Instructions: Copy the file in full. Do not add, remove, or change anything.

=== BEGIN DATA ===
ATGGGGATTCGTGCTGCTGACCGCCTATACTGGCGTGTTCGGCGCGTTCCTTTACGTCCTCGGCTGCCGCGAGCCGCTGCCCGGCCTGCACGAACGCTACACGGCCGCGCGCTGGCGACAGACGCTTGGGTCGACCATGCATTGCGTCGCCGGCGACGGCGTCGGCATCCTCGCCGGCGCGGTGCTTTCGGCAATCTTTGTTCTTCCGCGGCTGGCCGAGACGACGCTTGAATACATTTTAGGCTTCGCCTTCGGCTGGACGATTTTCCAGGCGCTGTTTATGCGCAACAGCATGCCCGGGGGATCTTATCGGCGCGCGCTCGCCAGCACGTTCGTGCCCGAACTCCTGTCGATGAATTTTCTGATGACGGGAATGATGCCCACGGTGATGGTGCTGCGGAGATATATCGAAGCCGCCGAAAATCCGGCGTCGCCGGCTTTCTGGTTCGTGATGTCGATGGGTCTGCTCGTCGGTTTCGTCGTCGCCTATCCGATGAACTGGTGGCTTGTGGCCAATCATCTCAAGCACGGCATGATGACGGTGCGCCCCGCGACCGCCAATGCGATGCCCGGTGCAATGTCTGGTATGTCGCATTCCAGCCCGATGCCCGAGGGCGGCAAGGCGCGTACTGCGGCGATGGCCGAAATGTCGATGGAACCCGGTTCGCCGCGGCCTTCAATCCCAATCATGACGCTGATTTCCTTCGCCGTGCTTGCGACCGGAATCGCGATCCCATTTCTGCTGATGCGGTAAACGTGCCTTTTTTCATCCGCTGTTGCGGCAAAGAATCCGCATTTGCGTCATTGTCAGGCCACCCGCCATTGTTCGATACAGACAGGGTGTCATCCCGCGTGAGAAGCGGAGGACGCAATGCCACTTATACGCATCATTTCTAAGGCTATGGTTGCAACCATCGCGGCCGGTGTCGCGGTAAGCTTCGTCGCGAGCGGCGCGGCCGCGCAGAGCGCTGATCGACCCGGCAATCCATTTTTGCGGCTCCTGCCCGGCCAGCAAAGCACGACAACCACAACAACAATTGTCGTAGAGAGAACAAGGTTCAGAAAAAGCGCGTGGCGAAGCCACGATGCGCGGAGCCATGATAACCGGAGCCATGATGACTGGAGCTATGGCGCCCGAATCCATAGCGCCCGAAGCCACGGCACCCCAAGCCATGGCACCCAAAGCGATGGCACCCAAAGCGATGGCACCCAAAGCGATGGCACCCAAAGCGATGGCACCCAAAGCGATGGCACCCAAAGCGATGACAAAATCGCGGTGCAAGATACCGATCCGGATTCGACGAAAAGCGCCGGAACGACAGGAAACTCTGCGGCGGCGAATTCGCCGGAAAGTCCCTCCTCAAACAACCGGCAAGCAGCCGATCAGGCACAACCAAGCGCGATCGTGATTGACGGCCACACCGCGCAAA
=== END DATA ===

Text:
ATGGGGATTCGTGCTGCTGACCGCCTATACTGGCGTGTTCGGCGCGTTCCTTTACGTCCTCGGCTGCCGCGAGCCGCTGCCCGGCCTGCACGAACGCTACACGGCCGCGCGCTGGCGACAGACGCTTGGGTCGACCATGCATTGCGTCGCCGGCGACGGCGTCGGCATCCTCGCCGGCGCGGTGCTTTCGGCAATCTTTGTTCTTCCGCGGCTGGCCGAGACGACGCTTGAATACATTTTAGGCTTCGCCTTCGGCTGGACGATTTTCCAGGCGCTGTTTATGCGCAACAGCATGCCCGGGGGATCTTATCGGCGCGCGCTCGCCAGCACGTTCGTGCCCGAACTCCTGTCGATGAATTTTCTGATGACGGGAATGATGCCCACGGTGATGGTGCTGCGGAGATATATCGAAGCCGCCGAAAATCCGGCGTCGCCGGCTTTCTGGTTCGTGATGTCGATGGGTCTGCTCGTCGGTTTCGTCGTCGCCTATCCGATGAACTGGTGGCTTGTGGCCAATCATCTCAAGCACGGCATGATGACGGTGCGCCCCGCGACCGCCAATGCGATGCCCGGTGCAATGTCTGGTATGTCGCATTCCAGCCCGATGCCCGAGGGCGGCAAGGCGCGTACTGCGGCGATGGCCGAAATGTCGATGGAACCCGGTTCGCCGCGGCCTTCAATCCCAATCATGACGCTGATTTCCTTCGCCGTGCTTGCGACCGGAATCGCGATCCCATTTCTGCTGATGCGGTAAACGTGCCTTTTTTCATCCGCTGTTGCGGCAAAGAATCCGCATTTGCGTCATTGTCAGGCCACCCGCCATTGTTCGATACAGACAGGGTGTCATCCCGCGTGAGAAGCGGAGGACGCAATGCCACTTATACGCATCATTTCTAAGGCTATGGTTGCAACCATCGCGGCCGGTGTCGCGGTAAGCTTCGTCGCGAGCGGCGCGGCCGCGCAGAGCGCTGATCGACCCGGCAATCCATTTTTGCGGCTCCTGCCCGGCCAGCAAAGCACGACAACCACAACAACAATTGTCGTAGAGAGAACAAGGTTCAGAAAAAGCGCGTGGCGAAGCCACGATGCGCGGAGCCATGATAACCGGAGCCATGATGACTGGAGCTATGGCGCCCGAATCCATAGCGCCCGAAGCCACGGCACCCCAAGCCATGGCACCCAAAGCGATGGCACCCAAAGCGATGGCACCCAAAGCGATGGCACCCAAAGCGATGGCACCCAAAGCGATGGCACCCAAAGCGATGACAAAATCGCGGTGCAAGATACCGATCCGGATTCGACGAAAAGCGCCGGAACGACAGGAAACTCTGCGGCGGCGAATTCGCCGGAAAGTCCCTCCTCAAACAACCGGCAAGCAGCCGATCAGGCACAACCAAGCGCGATCGTGATTGACGGCCACACCGCGCAAA